Otisco, New York
|• Type||Town Council|
|• Town Supervisor||Wayne S. Amato (R)|
|• Town Council|
|• Total||31.16 sq mi (80.71 km2)|
|• Land||29.53 sq mi (76.49 km2)|
|• Water||1.63 sq mi (4.22 km2)|
|Elevation||1,460 ft (445 m)|
| • Estimate |
|• Density||86.11/sq mi (33.25/km2)|
|Time zone||UTC-5 (Eastern (EST))|
|• Summer (DST)||UTC-4 (EDT)|
|GNIS feature ID||0979328|
Otisco is a town in Onondaga County, New York, United States. The population was 2,541 at the 2010 census. Otisco is in the southwest part of the county, situated at the northern edge of the Appalachian Highlands, where an escarpment declines to the Lake Ontario plain and the city of Syracuse five miles to the north.
The town was part of the former Central New York Military Tract. The town was first settled by outsiders around 1798, but permanent settlement began around 1801. The Town of Otisco was formed in 1806 from parts of other towns: Pompey, Marcellus, and Tully.
The name "Otisco" may have been derived from the Iroquois name for Nine Mile Creek, Us-te-ke, meaning "bitter-nut-hickory". At least one older map, published in 1825, has the name spelled as "Ostisco". The name may also have been derived from the word ostickney, meaning "waters much dried away", or from the Onondaga word ostick, meaning "the water is low".
According to the United States Census Bureau, the town has a total area of 31.2 square miles (81 km2), of which, 29.6 square miles (77 km2) of it is land and 1.5 square miles (3.9 km2) of it (4.94%) is water.
|U.S. Decennial Census|
As of the census of 2000, there were 2,561 people, 922 households, and 693 families residing in the town. The population density was 86.4 people per square mile (33.4/km2). There were 1,200 housing units at an average density of 40.5 per square mile (15.6/km2). The racial makeup of the town was 97.27% White, 0.23% African American, 0.31% Native American, 0.62% Asian, 0.16% from other races, and 1.41% from two or more races. Hispanic or Latino of any race were 0.47% of the population.
There were 922 households, out of which 42.2% had children under the age of 18 living with them, 61.4% were married couples living together, 8.2% had a female householder with no husband present, and 24.8% were non-families. 18.9% of all households were made up of individuals, and 6.3% had someone living alone who was 65 years of age or older. The average household size was 2.78 and the average family size was 3.22.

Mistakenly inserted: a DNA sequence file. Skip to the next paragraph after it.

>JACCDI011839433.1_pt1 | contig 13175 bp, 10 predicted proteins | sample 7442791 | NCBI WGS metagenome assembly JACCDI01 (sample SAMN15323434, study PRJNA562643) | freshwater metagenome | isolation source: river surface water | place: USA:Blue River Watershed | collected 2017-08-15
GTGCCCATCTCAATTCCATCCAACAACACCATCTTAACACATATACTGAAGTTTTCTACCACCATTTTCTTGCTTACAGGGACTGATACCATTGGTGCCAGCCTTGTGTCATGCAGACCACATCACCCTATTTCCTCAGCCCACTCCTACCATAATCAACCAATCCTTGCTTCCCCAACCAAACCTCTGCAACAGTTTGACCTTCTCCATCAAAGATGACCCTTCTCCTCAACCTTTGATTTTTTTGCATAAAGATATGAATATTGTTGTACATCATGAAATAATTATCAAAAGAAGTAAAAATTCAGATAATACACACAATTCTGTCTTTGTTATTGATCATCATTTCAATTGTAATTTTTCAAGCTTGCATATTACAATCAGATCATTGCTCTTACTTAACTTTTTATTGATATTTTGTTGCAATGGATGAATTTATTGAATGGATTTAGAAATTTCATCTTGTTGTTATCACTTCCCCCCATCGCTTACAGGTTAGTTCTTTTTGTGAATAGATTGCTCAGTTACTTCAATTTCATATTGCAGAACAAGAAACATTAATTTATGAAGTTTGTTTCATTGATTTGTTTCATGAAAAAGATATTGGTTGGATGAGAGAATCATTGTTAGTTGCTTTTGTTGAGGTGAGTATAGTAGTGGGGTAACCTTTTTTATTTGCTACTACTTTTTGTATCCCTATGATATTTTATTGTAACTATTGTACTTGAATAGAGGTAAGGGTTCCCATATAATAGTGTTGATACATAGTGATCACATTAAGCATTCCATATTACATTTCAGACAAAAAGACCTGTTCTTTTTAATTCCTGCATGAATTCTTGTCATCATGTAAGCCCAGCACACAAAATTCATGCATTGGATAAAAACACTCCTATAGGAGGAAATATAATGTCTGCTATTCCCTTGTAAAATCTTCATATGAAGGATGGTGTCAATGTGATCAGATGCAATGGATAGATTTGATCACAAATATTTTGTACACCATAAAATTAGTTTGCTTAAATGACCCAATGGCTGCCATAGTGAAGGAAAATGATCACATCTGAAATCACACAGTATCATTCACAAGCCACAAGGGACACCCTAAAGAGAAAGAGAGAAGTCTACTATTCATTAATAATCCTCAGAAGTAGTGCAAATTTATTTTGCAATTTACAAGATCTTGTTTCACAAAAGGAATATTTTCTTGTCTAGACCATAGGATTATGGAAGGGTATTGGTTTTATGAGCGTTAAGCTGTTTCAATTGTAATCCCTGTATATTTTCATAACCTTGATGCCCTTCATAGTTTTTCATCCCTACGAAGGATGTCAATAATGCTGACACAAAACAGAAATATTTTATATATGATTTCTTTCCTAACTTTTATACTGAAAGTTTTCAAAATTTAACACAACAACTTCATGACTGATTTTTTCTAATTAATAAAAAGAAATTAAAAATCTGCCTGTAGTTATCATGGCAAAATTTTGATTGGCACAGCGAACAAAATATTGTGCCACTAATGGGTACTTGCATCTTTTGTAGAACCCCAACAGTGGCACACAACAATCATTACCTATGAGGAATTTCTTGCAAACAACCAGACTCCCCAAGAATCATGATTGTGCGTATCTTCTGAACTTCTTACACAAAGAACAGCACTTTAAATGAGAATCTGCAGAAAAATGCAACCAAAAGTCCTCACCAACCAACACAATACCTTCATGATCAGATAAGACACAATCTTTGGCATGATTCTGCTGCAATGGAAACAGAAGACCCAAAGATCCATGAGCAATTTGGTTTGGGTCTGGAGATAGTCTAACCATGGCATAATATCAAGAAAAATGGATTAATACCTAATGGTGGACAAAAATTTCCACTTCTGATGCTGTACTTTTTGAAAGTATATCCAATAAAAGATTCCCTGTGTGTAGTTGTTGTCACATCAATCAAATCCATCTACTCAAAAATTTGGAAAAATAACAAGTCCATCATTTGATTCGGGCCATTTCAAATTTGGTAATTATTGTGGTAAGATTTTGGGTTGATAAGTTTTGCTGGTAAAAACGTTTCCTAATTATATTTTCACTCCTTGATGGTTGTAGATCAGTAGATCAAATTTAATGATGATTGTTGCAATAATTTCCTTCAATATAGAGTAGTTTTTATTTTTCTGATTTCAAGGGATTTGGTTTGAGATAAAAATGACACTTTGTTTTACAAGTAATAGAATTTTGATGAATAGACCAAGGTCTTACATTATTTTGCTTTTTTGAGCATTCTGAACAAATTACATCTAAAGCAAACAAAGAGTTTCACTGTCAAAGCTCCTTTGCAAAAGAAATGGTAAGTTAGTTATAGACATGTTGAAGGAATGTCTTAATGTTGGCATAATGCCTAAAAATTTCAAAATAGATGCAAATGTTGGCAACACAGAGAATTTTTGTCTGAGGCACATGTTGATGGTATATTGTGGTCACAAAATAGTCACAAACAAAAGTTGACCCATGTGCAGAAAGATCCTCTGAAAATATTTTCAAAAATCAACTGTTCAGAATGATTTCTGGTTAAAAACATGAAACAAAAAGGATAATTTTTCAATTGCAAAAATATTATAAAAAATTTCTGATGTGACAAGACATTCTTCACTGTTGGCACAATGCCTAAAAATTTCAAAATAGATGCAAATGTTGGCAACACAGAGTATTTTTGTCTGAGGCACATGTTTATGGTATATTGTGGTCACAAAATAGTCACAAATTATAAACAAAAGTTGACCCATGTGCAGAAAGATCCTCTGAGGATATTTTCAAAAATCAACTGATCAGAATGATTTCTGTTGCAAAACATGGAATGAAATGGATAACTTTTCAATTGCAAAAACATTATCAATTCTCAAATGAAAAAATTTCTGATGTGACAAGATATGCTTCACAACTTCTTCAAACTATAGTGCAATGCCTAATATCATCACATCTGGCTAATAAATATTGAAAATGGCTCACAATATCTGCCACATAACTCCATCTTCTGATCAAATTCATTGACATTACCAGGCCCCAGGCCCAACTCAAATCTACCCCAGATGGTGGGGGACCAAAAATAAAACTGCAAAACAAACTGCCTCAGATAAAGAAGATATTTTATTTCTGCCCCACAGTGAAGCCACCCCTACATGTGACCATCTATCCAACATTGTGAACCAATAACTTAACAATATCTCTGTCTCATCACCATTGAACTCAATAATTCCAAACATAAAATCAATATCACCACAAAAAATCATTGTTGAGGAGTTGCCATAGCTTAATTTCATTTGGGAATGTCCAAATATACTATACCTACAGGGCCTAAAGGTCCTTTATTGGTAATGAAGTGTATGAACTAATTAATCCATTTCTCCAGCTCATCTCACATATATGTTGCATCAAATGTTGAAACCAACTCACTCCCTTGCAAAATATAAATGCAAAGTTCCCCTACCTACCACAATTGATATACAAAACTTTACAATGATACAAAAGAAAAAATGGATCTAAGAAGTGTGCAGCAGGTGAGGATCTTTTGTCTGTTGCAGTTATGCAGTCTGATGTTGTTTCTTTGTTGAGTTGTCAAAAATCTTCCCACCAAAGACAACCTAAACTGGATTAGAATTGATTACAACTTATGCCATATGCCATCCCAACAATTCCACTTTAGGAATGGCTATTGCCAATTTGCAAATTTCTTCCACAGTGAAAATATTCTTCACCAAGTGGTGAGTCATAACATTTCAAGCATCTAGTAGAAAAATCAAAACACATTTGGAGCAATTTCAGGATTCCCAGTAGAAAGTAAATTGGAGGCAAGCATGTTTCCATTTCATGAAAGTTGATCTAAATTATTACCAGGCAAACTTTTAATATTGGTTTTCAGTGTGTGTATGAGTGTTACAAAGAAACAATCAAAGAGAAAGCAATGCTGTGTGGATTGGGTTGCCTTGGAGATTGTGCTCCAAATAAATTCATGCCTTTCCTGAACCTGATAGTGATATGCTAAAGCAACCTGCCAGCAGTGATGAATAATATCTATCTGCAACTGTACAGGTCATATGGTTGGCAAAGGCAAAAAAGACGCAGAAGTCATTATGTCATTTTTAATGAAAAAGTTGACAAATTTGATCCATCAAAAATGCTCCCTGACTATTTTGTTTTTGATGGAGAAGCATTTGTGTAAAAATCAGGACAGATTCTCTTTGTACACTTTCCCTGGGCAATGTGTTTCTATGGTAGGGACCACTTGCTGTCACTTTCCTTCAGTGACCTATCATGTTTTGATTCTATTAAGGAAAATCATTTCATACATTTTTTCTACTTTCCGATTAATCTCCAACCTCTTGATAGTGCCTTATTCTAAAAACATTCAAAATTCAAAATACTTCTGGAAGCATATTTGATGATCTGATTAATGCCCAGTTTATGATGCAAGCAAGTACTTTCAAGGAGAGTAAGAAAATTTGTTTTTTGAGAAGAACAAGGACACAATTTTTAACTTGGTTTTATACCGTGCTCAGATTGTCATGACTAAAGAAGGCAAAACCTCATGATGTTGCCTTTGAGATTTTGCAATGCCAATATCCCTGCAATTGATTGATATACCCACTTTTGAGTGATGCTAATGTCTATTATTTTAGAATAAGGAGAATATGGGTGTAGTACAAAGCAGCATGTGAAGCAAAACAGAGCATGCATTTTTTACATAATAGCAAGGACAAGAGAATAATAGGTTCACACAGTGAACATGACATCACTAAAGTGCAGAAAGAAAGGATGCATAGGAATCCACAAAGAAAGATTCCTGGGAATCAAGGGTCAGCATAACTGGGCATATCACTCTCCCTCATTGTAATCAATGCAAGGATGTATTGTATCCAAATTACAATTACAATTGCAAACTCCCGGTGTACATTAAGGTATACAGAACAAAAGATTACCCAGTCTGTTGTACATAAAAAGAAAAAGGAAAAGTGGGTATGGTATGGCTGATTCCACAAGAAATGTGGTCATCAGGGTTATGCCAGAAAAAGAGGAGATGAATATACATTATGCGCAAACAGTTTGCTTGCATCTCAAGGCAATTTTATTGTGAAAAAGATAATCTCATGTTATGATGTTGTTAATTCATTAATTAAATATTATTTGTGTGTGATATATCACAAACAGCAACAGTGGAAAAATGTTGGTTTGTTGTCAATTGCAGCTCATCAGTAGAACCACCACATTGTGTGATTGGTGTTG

In the town, the population was spread out, with 31.2% under the age of 18, 6.4% from 18 to 24, 31.0% from 25 to 44, 21.8% from 45 to 64, and 9.6% who were 65 years of age or older. The median age was 36 years. For every 100 females, there were 103.6 males. For every 100 females age 18 and over, there were 102.8 males.
The median income for a household in the town was $44,643, and the median income for a family was $49,318. Males had a median income of $39,656 versus $26,463 for females. The per capita income for the town was $19,726. About 3.2% of families and 5.7% of the population were below the poverty line, including 8.3% of those under age 18 and 1.6% of those age 65 or over.
Communities and locations in Otisco
- Amber – A hamlet in the northwest part of Otisco by Otisco Lake.
- Amber Brook – A stream flowing into Otisco Lake by Amber.
- Bay Shores – A lakeside hamlet north of Rice Grove.
- Bear Mountain (the blue hole) – An elevation in the northeast once known for the number of bears; the blue hole is a water hole on the mountain that is known for its swift current and waterfalls.
- Case – A location in the northeast part of Otisco, south of Maple Grove.
- Gamble Mill – A hamlet between Otisco hamlet and Rice Grove.
- Heath Grove – A location south of Amber.
- Maple Grove – A hamlet in the northeast part of Otisco.
- Otisco – The hamlet of Otisco.
- Otisco Valley – A hamlet near the town line in the southwest part of Otisco.
- Rice Grove – A hamlet in the southwest part of the town, on Otisco Lake, west of Otisco hamlet.
- Williams Grove – A lakeshore hamlet south of Rice Grove.
- "2016 U.S. Gazetteer Files". United States Census Bureau. Retrieved Jul 5, 2017.
- "Population and Housing Unit Estimates". Retrieved June 9, 2017.
- Beauchamp, William Martin (1893). Indian names in New-York, with a selection from other states, and some Onondaga names of plants, etc. Fayetteville, NY: H.C. Beauchamp. p. 54. Retrieved June 6, 2015.
- Beauchamp, William Martin (1907). Aboriginal Place Names of New York (New York State Museum Bulletin, Volume 108). New York State Education Department. pp. 148–149. Retrieved June 6, 2015.
- "Census of Population and Housing". Census.gov. Retrieved June 4, 2015.
- "U.S. Census website". United States Census Bureau. Retrieved 2008-01-31.